The setting is New Jersey in June, 1967–back in the days when MacDonald’s had no inside dining room. Dave and Beth (two of the antagonists) are on their first date.

            Dave paid for the shakes and handed one to Beth. They poked their straws through the crosscuts on the lids and sucked down their first sips of the sweet, thick, frosty confection. “Mmmm. I love MacDonald’s shakes. This is nice. Thank you for inviting me.”

            “You’re welcome. I’ve wanted to ask you out ever since I saw you at the first Silent Spring discussion at the library.” Dave gave Beth his best movie star smile as he led her back to his Chevy C10 pickup and opened the door for her, so they could continue enjoying their shakes in comfort, rather than sitting on the hard benches built into MacDonald’s exterior walls.

I know it’s short (the limit is ten sentences), but what do you think of this small excerpt from Chapter 5? Any suggestions on how I can make it better? Please leave your comments below.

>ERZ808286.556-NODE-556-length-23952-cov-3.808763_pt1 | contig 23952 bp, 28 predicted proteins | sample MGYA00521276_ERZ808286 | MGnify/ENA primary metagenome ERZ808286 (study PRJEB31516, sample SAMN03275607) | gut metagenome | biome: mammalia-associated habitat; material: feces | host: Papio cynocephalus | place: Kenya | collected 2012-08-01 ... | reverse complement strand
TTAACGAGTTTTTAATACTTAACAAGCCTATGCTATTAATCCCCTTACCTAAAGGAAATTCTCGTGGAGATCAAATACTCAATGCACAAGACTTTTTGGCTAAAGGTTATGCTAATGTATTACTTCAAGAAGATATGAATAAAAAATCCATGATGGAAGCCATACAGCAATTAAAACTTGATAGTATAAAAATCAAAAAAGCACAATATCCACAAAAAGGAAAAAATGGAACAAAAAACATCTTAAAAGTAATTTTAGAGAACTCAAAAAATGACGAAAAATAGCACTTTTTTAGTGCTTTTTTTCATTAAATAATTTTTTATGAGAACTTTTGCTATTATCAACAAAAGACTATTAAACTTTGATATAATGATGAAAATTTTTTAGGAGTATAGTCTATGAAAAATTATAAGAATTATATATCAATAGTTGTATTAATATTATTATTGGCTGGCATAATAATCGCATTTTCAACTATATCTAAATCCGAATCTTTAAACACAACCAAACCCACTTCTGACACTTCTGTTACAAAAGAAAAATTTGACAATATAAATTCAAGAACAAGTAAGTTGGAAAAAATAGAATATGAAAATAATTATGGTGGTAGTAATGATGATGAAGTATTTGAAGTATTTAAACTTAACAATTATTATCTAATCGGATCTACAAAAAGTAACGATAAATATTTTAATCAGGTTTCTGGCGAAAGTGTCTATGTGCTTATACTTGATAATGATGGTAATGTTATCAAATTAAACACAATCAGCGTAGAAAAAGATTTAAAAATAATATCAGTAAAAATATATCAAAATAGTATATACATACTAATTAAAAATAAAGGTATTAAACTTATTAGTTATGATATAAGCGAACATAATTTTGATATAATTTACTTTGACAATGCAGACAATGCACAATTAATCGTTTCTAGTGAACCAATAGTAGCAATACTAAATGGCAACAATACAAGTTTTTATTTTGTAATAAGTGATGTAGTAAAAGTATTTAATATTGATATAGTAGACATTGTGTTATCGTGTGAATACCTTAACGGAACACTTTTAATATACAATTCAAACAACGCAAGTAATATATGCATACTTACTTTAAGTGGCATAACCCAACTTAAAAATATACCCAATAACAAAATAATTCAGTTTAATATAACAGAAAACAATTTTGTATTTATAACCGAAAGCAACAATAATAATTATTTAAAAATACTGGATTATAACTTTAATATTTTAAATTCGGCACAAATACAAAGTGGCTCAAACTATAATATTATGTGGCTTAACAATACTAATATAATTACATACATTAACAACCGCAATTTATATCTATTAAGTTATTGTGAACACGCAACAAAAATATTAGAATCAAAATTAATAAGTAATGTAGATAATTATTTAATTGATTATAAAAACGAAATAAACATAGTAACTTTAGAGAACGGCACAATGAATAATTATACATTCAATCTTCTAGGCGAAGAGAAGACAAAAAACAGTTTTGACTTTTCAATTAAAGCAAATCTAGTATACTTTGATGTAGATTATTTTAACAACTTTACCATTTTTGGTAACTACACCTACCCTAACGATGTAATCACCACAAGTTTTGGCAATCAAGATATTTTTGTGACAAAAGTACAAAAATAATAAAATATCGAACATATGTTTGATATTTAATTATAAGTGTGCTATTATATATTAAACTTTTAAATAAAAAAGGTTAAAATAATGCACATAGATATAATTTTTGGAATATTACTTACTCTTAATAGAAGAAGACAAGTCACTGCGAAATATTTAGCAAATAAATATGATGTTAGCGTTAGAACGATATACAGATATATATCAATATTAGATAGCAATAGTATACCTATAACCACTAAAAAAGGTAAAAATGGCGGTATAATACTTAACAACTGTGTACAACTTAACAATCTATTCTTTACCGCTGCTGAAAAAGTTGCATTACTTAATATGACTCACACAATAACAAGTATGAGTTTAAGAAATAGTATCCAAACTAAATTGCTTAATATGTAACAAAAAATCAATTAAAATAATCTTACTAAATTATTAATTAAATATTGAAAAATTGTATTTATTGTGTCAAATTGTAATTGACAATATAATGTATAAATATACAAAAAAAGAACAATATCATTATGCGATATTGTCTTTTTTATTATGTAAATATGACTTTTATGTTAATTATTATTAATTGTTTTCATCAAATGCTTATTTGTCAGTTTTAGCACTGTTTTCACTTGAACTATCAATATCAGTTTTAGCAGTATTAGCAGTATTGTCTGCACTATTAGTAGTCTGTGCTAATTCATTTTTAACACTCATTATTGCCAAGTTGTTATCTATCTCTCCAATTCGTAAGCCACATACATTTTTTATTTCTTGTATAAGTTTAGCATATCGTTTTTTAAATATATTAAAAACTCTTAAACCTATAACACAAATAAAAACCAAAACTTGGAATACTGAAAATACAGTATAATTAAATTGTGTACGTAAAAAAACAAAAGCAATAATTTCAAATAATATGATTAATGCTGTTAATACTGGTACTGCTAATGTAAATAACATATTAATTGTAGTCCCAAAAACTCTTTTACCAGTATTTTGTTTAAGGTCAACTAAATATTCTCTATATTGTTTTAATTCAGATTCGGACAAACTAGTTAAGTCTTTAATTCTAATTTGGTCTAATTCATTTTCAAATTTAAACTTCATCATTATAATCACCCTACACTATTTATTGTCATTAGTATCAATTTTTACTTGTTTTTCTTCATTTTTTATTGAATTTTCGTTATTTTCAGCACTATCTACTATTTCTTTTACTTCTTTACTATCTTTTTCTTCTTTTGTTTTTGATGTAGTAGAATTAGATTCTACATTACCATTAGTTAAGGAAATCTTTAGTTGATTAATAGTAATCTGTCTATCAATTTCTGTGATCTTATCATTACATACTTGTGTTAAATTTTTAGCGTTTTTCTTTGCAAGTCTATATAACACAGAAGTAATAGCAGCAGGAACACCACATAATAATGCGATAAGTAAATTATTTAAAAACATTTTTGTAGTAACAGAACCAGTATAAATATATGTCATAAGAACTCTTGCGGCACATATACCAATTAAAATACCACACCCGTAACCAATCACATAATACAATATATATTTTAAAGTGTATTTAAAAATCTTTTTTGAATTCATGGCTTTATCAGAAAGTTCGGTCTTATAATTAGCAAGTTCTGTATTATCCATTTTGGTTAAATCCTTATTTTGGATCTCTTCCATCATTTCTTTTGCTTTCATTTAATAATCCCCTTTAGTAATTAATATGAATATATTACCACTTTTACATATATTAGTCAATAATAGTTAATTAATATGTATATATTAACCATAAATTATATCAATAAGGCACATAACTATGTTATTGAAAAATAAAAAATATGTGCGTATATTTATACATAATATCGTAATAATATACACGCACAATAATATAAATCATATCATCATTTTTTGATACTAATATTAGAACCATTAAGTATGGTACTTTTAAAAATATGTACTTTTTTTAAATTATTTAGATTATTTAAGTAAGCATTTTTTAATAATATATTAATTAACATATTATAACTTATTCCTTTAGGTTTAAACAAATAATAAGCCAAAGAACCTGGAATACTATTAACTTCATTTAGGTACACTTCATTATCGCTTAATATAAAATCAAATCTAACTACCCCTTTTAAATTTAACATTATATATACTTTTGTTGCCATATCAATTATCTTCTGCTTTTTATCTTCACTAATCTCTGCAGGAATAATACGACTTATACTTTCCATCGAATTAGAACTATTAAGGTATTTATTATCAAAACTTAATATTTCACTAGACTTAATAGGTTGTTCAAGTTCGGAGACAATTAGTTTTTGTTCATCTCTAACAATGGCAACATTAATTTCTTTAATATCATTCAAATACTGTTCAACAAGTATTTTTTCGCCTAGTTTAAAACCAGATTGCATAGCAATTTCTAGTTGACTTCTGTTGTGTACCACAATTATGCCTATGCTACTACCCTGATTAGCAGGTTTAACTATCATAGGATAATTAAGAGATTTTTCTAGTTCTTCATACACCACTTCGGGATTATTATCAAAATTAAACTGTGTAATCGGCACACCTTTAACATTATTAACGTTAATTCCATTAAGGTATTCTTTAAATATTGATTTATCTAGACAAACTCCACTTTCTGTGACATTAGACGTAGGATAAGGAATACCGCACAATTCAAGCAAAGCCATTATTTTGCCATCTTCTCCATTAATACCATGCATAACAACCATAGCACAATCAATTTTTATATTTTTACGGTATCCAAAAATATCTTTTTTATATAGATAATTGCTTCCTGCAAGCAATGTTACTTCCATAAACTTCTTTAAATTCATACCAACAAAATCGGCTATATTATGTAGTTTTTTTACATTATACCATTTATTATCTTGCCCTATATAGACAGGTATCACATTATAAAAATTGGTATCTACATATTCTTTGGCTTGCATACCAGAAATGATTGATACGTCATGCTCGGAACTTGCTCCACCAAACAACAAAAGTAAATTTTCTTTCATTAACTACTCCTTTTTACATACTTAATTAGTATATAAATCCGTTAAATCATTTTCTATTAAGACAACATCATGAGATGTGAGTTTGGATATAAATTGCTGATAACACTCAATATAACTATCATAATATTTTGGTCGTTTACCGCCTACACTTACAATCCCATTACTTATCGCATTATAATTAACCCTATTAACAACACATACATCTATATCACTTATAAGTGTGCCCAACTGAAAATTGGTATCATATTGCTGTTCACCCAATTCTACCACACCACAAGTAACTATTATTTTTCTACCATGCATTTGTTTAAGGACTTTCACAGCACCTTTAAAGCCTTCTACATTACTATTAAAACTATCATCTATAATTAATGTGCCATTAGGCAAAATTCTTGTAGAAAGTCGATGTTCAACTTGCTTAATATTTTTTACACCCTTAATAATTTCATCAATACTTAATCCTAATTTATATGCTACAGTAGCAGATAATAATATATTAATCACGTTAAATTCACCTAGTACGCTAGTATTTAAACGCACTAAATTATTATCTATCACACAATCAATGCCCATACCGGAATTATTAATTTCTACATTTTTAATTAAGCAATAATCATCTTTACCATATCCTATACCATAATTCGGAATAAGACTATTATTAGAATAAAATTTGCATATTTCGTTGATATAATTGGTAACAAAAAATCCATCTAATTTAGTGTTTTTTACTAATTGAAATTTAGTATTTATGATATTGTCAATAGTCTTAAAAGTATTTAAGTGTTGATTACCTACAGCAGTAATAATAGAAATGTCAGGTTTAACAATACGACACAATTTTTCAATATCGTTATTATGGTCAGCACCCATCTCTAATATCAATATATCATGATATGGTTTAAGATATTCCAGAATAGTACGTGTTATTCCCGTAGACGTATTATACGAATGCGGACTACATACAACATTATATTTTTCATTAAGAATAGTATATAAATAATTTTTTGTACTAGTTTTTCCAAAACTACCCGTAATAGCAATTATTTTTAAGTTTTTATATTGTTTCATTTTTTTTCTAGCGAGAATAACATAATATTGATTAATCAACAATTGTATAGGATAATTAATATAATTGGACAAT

Can You Draw a Duck?

Can You Draw a Duck?

Did you know that the United States government sponsors an annual art competition? If you think it’s under the auspices of the National Endowment for the Arts, though, you’re wrong. It’s actually an outgrowth of the work of the U.S. Fish and Wildlife Service, part of the Department of the Interior.

Once upon a time, North America teemed with wildlife. But soon after settlers from across the seas intruded, native birds, animals, fish, and vegetation began to decline. Some were killed outright by hunters, for food and other products, such as feathers for fashion and leather for shoes. Others died when their habitat turned into farmland, housing developments, and industrial centers.

duck-illustrationBy 1934, loss of wildlife assumed epidemic proportions with many species driven to extinction. In order to promote conservation, President Franklin D. Roosevelt signed the Migratory Bird Hunting Stamp Act, designed to stop the destruction of wetlands vital to migratory waterfowl. Under the act, all waterfowl hunters 16 years of age and over must annually buy and carry a Migratory Bird Hunting and Conservation Stamp–better known today as a Federal Duck Stamp.

Ninety-eight cents of every duck stamp dollar goes directly into the Migratory Bird Conservation Fund to purchase or lease land for inclusion in the National Wildlife Refuge System. This ensures there will be land for wildlife that will be protected for generations to come.